31. Turning Around the Power Distribution Sector: Learnings and Best Practices from Reforms By Regy, Prasanth Vairavana; Sarwal, Rakesh; Stranger, Clay; Fitzgerald, Garrett; Ningthoujam, Jagabanta; Gupta, Arjun; Singh, Nuvodita
  32. Power Trips: Early Understanding of Preparedness and Travel Behavior During California Public Safety Power Shutoff Events By Wong, Stephen D PhD; Broader, Jacquelyn C; Shaheen, Susan A PhD
  33. Alcohol prohibition and pricing at the pump By Fischer, Kai

  1. By: Daniel Nachtigall; Jane Ellis; Sofie Errendal
    Abstract: This paper assesses the role of carbon pricing in a sustainable recovery from COVID-19. It tracks the policy changes in carbon pricing within OECD and G20 countries between January 2020 and August 2021 of the COVID-19 pandemic. Carbon pricing as defined here includes emissions trading schemes, fossil fuel support and carbon, fuel excise or aviation taxes. The paper also highlights the need for the recovery to be sustainable and discusses the advantages, limitations and uses of carbon pricing therein. In addition, it describes additional challenges to as well as increased rationale for carbon pricing in the pandemic. It provides evidence on the effects of carbon pricing on the challenges and discusses carbon pricing design elements to help overcome those challenges. The paper concludes that there were more policy changes with an expected negative impact on climate. However, it is likely that the impact of the climate-positive changes – which are broader in coverage and scope - will outweigh the climate-negative changes.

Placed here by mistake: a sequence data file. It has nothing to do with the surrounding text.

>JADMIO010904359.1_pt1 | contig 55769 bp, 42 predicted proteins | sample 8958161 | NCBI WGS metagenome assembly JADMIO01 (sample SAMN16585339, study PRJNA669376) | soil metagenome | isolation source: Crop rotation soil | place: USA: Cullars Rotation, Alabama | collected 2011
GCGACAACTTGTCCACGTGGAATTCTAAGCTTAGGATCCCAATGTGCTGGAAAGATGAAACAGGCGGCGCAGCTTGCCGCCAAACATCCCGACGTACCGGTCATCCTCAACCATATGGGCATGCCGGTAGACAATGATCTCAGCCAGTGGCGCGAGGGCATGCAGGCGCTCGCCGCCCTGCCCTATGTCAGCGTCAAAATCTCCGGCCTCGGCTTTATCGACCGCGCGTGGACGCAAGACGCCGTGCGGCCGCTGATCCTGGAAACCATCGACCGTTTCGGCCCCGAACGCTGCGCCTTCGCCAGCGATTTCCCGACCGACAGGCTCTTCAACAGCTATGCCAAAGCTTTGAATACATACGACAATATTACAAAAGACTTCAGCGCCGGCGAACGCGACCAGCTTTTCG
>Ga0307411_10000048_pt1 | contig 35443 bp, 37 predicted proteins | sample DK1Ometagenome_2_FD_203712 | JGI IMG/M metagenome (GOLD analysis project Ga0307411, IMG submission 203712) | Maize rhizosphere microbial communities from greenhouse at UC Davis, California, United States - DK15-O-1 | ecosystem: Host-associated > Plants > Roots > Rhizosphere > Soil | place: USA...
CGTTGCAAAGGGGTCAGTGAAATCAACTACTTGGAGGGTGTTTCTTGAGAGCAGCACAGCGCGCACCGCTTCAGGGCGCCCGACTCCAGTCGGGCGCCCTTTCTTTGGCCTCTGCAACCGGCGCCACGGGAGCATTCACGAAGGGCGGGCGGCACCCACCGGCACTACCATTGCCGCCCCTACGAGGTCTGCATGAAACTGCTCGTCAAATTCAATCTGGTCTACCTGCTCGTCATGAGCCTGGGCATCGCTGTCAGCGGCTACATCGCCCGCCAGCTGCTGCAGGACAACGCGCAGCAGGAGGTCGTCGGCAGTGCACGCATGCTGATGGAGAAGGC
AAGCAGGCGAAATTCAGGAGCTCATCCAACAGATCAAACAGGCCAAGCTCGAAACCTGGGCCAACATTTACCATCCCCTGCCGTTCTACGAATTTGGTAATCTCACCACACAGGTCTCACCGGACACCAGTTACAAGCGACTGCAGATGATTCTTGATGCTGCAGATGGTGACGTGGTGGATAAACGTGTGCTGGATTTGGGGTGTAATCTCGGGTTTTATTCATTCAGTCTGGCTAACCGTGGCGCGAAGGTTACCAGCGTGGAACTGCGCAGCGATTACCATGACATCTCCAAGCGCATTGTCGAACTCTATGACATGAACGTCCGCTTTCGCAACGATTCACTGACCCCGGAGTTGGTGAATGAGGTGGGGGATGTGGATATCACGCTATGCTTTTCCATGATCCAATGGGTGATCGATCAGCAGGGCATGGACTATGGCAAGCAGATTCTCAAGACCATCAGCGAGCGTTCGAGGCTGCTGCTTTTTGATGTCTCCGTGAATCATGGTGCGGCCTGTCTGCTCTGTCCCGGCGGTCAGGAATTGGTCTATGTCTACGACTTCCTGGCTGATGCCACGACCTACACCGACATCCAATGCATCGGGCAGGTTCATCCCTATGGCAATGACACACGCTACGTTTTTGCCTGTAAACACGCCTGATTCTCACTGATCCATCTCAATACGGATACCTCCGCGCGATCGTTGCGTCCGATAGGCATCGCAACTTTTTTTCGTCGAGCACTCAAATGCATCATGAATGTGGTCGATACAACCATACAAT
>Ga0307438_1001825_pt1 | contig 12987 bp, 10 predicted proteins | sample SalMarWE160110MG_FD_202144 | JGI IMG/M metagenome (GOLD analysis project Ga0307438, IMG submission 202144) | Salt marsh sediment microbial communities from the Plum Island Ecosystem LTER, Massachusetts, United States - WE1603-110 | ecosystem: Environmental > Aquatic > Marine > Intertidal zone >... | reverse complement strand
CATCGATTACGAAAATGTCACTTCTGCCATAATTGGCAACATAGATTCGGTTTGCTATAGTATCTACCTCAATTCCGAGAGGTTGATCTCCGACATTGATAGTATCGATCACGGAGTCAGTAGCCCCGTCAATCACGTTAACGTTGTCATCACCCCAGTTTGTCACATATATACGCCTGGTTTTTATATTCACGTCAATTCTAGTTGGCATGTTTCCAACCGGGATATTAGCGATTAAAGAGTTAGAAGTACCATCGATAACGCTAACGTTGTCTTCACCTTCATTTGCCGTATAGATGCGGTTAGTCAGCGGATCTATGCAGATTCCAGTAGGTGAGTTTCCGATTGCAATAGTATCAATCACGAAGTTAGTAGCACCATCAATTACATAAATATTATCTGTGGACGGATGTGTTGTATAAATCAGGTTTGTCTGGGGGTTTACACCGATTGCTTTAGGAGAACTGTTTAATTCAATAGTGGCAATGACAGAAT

Keywords: sustainable recovery, COVID-19, carbon pricing, carbon tax, emissions trading system, ETS, Fossil fuel subsidies, revenue recycling, climate change, climate mitigation, NDC
    JEL: H23 Q54 Q56 Q58
    Date: 2022–03–10
  2. By: Serda Selin Ozturk (Department of Business and Finance, Istanbul Bilgi University, Eyup, Istanbul 34060, Turkey); Riza Demirer (Department of Economics and Finance, Southern Illinois University Edwardsville, Edwardsville, IL 62026-1102, USA); Rangan Gupta (Department of Economics, University of Pretoria, Private Bag X20, Hatfield 0028, South Africa)